The S&P 500 market went through some tempered swings this week with quarter-end and technical rebalancing causes in effect, though it ultimately concluded with a respectable 1.6% gain. The DJI Average with a +1.4% also finished higher, while the Nasdaq Composite posted a -0.6% and small-cap Russell 2000 index -2.9% lost some ground.
That is not to play down the week's headline news flow because there were many notable events; however, the market did not want to go into a clean anecdote. The Ten-year yield declined 7bps to finish at 1.66%, but the mega-capitalization stocks within the consumer discretionary lost 0.2%, and communication services with a negative 1.9% were sectors still underperformed.
One of these days, the market was rallying on joyous calling macro-level news, then it sold off into the close hour for no reason. However, the one consistent outcome was that the S&P 500's Mean Sup $3,885 showed once again to be an effective measure of support level, as it has over the past five days. After the index slid below it on Thursday, buyers moved in and followed through over as all of the S&P 500's benchmark weekly gains came on that final trading day of the week.
Nine of the eleven S&P 500 benchmark sectors added to the advance, and eight advanced at least 2.0% plus, including the vital real estate sector posting a 4.2% increase. The top-weighted information technology sector rose by 2.5%.
Technical Analysis and Outlook: The Index hit Mean Sup $3,885 profoundly, and a great buying opportunity is achieved - Advancement to Key Res $3,974 is complete also. The next move to the Outer Index Rally and Inner Index Rally marked at $4,005 is in progress.
Market confidence measures and PMIs being also better than anticipated in Japan and Eurozone, including the Eurozone manufacturing PMI struck its highest mark ever since the series was began collected by IHS Markit. Nevertheless, some stock markets declined as economic restrictions got more cutting.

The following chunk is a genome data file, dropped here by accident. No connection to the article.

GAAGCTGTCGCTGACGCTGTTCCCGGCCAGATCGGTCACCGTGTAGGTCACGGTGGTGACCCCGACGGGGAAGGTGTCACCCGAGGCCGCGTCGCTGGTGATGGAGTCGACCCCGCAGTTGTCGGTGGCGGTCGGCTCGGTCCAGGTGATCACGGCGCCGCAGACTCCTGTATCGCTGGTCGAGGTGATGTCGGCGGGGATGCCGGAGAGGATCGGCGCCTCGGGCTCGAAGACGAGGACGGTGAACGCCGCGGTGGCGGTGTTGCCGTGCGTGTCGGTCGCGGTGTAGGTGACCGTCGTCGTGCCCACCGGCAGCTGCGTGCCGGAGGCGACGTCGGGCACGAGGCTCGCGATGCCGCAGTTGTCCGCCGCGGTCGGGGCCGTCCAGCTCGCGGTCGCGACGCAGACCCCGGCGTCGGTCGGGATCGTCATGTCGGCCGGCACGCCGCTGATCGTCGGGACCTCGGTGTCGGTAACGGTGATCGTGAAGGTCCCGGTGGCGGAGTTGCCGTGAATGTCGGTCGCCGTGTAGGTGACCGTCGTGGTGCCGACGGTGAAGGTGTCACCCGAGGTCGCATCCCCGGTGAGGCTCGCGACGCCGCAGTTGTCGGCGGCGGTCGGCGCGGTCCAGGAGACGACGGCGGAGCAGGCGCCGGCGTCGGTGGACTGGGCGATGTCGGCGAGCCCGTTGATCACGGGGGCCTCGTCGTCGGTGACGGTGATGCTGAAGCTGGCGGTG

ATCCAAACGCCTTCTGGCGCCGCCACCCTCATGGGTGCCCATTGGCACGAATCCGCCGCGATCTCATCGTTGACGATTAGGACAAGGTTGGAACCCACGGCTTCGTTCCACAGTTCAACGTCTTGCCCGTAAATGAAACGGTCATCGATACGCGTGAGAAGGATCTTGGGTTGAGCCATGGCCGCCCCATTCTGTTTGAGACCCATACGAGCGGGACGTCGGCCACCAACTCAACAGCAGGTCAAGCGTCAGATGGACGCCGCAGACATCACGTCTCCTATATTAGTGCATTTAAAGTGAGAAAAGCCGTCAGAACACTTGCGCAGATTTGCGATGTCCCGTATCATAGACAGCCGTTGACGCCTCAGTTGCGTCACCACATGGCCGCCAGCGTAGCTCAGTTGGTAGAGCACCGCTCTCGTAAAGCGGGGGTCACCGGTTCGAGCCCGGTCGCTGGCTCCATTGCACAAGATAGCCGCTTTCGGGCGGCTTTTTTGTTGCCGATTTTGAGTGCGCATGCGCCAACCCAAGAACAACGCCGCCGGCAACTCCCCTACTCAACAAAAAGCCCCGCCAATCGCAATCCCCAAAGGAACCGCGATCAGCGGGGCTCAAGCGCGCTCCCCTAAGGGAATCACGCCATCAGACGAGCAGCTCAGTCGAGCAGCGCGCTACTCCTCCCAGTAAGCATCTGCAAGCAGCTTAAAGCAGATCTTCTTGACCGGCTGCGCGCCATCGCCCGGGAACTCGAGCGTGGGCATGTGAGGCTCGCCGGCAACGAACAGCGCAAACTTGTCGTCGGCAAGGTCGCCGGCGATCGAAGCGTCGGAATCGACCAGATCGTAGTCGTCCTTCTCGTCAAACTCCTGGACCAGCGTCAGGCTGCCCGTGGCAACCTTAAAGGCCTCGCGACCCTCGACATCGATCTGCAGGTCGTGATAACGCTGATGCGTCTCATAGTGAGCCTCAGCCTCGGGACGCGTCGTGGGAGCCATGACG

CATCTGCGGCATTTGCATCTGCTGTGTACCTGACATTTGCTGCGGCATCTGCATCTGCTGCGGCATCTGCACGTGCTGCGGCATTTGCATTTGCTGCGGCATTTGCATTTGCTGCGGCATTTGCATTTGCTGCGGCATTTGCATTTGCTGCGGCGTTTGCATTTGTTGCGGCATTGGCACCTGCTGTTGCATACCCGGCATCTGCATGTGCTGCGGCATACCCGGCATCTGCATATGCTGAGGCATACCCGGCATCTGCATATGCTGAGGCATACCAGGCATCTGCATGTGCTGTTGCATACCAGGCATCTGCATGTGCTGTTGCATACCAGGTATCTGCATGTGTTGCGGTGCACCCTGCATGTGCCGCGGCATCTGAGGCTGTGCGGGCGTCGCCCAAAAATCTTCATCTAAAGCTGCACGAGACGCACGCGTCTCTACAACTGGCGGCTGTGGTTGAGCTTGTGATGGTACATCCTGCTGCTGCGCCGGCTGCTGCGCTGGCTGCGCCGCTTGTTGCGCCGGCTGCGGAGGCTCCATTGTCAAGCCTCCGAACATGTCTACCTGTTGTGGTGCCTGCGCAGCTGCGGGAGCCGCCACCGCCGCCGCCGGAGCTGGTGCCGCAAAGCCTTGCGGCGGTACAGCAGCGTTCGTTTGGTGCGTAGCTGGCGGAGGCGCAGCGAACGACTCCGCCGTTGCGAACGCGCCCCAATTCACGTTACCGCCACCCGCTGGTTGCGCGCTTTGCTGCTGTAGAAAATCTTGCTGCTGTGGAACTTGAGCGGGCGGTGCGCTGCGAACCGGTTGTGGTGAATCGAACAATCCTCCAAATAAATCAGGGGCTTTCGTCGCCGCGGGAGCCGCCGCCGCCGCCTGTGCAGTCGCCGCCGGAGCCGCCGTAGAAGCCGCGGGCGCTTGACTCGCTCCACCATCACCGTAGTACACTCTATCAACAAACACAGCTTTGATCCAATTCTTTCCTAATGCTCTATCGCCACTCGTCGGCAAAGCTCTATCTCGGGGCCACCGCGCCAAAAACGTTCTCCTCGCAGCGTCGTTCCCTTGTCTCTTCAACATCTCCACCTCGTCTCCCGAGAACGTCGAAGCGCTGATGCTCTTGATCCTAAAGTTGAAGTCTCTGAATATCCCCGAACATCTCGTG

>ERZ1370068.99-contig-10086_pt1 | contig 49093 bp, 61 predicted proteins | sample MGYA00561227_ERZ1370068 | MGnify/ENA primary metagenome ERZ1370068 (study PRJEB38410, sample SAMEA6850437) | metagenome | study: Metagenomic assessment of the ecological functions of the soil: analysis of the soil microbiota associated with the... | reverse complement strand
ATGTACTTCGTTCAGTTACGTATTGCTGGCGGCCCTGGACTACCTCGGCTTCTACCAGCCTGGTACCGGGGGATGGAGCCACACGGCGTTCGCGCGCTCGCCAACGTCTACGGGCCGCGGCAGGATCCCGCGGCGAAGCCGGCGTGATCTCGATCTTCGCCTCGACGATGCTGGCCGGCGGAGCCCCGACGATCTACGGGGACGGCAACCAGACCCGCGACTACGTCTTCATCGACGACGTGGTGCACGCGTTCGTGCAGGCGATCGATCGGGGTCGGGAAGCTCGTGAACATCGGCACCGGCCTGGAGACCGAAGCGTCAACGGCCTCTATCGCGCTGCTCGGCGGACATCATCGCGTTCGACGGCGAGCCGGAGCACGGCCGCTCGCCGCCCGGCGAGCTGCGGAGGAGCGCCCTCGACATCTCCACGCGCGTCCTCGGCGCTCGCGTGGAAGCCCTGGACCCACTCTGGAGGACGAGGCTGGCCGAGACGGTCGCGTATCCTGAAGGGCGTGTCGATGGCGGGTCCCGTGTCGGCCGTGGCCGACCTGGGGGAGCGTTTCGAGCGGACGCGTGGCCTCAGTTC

Equities lost ground in France, where non-essential consumer markets in many areas, including Paris, have closed again for a minimum of the next four weeks. Underperformance was seen in Spain, which also is sensitive to the vital travel and tourism sector.
Japanese stocks did less than expected in a continued response to the BoJ (Bank of Japan), reducing capital support to the stock market this week.
Gold and Silver metals drifted lower on the week session, with Gold down $14 from last Friday’s close marked at $1,745 and Silver down $1.19 at $25.05 on the same timescale.
Yesterday we saw the expiration of April options for Gold and Silver metals. The bullion and commercial establishment emerged particularly keen to assure that Silver options expired worthless with strike prices at $25. Accordingly, on Friday, the Silver price traded down to $24.41, and by a final couple of hours, it had rallied to close above the strategic $25 mark.
What a week it has been! Bitcoin has dropped from $60,100 to a low of $50,305. Has the Bitcoin market found the bottom there - Mean Sup $51,360? One thing is for sure: Bitcoin is not for the weak-hearted!
This price action may well have been due to the expiry of Bitcoin options contracts. According to data from ByBt, as many as 104,000 Bitcoin options contracts expired, which together are worth more than $6 billion.
Every last Friday of the month, Bitcoin options contracts expire. The fact is that the expiration of these options contracts causes a lot of volatility. In January and February, the Bitcoin price fell sharply in the week before the coin option contracts expired. March seems to be no exception.
However, it is also interesting to see what will happen next. If the coin finds a bottom at the end of the month at Mean Sup $51,360, a period of solid growth begins, and each time we see a new high. Will the Bitcoin rocket launch again during April? - Stay tuned.